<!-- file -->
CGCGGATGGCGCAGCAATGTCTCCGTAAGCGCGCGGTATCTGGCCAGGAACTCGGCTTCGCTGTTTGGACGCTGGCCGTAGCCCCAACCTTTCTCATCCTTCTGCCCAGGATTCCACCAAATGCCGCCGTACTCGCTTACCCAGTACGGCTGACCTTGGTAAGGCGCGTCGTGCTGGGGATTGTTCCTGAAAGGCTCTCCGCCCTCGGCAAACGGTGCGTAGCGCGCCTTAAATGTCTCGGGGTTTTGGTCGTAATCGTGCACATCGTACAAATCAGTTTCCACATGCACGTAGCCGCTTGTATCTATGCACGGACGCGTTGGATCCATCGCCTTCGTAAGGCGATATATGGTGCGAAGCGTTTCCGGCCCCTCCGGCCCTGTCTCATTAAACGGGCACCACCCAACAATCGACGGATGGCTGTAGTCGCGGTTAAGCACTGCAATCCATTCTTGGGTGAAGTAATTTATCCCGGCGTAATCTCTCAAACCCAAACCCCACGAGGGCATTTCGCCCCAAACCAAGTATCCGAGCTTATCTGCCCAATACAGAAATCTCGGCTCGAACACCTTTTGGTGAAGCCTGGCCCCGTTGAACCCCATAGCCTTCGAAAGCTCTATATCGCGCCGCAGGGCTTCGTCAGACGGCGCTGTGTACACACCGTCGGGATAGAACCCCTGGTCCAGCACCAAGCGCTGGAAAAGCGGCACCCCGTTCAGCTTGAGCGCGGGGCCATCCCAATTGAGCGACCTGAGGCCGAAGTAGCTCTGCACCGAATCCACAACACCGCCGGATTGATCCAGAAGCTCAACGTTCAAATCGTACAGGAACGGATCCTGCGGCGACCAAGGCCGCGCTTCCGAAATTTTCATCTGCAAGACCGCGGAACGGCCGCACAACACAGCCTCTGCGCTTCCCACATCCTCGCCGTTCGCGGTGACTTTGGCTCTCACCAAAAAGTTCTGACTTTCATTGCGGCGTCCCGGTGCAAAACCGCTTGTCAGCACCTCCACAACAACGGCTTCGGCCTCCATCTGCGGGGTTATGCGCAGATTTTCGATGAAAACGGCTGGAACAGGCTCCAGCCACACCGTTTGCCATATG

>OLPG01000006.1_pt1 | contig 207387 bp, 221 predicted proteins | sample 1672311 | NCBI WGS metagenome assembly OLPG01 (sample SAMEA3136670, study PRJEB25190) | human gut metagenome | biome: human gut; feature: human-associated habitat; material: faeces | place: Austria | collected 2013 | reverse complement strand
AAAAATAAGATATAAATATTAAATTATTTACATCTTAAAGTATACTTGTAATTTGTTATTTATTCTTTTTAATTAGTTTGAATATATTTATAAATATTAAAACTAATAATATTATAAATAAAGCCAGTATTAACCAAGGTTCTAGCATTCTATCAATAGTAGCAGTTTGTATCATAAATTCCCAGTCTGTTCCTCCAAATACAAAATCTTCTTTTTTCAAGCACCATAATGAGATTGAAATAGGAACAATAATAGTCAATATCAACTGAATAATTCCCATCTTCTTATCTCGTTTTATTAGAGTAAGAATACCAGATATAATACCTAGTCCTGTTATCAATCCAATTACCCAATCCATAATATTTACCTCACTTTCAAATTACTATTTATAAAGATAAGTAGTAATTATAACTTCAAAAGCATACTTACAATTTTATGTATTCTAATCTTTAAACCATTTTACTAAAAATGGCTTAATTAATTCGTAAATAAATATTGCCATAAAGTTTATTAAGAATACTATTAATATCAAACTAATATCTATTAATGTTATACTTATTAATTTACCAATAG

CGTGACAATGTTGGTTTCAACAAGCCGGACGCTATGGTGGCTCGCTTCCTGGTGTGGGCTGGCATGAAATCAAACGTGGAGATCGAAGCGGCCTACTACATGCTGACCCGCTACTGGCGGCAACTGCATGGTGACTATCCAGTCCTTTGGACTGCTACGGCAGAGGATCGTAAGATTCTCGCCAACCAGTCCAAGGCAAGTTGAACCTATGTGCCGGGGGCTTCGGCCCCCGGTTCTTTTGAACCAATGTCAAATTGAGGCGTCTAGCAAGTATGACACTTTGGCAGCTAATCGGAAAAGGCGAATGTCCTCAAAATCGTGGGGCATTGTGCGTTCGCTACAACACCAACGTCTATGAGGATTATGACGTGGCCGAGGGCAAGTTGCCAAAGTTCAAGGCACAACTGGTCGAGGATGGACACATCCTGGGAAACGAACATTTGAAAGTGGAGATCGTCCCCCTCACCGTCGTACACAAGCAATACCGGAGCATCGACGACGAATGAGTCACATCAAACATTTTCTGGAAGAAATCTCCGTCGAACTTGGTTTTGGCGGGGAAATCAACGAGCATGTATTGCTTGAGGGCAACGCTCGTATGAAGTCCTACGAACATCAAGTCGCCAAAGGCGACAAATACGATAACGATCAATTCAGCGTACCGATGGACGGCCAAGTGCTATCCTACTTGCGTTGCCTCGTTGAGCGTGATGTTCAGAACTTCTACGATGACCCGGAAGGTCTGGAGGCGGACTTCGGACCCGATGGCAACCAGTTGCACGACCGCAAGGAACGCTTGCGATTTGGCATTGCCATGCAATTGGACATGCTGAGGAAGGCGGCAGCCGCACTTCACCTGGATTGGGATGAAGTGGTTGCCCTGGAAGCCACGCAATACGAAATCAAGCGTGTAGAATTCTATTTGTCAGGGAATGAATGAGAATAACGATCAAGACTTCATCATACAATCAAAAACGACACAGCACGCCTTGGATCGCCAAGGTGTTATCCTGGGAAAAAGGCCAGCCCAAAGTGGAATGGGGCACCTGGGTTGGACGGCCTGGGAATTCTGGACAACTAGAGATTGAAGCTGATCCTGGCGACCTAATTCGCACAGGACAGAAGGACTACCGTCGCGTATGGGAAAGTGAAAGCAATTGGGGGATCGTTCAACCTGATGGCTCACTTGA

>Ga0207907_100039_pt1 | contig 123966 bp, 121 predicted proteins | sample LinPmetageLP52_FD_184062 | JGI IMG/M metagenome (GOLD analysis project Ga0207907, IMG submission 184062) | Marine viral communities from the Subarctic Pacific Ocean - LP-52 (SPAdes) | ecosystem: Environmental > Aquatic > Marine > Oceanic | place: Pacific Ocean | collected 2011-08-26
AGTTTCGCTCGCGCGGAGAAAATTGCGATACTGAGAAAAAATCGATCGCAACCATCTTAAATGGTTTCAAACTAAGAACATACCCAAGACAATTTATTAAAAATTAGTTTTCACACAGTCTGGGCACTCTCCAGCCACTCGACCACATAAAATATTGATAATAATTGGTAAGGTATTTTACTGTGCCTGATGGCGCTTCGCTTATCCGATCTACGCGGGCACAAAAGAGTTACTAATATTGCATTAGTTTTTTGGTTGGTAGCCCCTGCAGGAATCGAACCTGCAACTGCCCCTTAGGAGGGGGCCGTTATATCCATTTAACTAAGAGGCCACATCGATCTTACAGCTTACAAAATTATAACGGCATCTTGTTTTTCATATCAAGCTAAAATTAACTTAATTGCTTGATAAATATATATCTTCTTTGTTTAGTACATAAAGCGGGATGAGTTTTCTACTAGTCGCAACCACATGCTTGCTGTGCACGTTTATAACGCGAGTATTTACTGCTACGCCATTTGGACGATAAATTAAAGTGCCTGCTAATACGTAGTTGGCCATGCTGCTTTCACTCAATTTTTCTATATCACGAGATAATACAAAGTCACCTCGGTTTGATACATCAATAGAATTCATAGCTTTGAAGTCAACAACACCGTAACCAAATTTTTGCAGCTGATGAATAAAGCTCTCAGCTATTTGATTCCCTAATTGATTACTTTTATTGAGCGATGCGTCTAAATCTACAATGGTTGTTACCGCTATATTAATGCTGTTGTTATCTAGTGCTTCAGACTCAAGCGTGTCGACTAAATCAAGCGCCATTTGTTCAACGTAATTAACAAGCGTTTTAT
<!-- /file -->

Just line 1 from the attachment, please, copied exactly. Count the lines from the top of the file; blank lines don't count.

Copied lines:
CGCGGATGGCGCAGCAATGTCTCCGTAAGCGCGCGGTATCTGGCCAGGAACTCGGCTTCGCTGTTTGGACGCTGGCCGTAGCCCCAACCTTTCTCATCCTTCTGCCCAGGATTCCACCAAATGCCGCCGTACTCGCTTACCCAGTACGGCTGACCTTGGTAAGGCGCGTCGTGCTGGGGATTGTTCCTGAAAGGCTCTCCGCCCTCGGCAAACGGTGCGTAGCGCGCCTTAAATGTCTCGGGGTTTTGGTCGTAATCGTGCACATCGTACAAATCAGTTTCCACATGCACGTAGCCGCTTGTATCTATGCACGGACGCGTTGGATCCATCGCCTTCGTAAGGCGATATATGGTGCGAAGCGTTTCCGGCCCCTCCGGCCCTGTCTCATTAAACGGGCACCACCCAACAATCGACGGATGGCTGTAGTCGCGGTTAAGCACTGCAATCCATTCTTGGGTGAAGTAATTTATCCCGGCGTAATCTCTCAAACCCAAACCCCACGAGGGCATTTCGCCCCAAACCAAGTATCCGAGCTTATCTGCCCAATACAGAAATCTCGGCTCGAACACCTTTTGGTGAAGCCTGGCCCCGTTGAACCCCATAGCCTTCGAAAGCTCTATATCGCGCCGCAGGGCTTCGTCAGACGGCGCTGTGTACACACCGTCGGGATAGAACCCCTGGTCCAGCACCAAGCGCTGGAAAAGCGGCACCCCGTTCAGCTTGAGCGCGGGGCCATCCCAATTGAGCGACCTGAGGCCGAAGTAGCTCTGCACCGAATCCACAACACCGCCGGATTGATCCAGAAGCTCAACGTTCAAATCGTACAGGAACGGATCCTGCGGCGACCAAGGCCGCGCTTCCGAAATTTTCATCTGCAAGACCGCGGAACGGCCGCACAACACAGCCTCTGCGCTTCCCACATCCTCGCCGTTCGCGGTGACTTTGGCTCTCACCAAAAAGTTCTGACTTTCATTGCGGCGTCCCGGTGCAAAACCGCTTGTCAGCACCTCCACAACAACGGCTTCGGCCTCCATCTGCGGGGTTATGCGCAGATTTTCGATGAAAACGGCTGGAACAGGCTCCAGCCACACCGTTTGCCATATG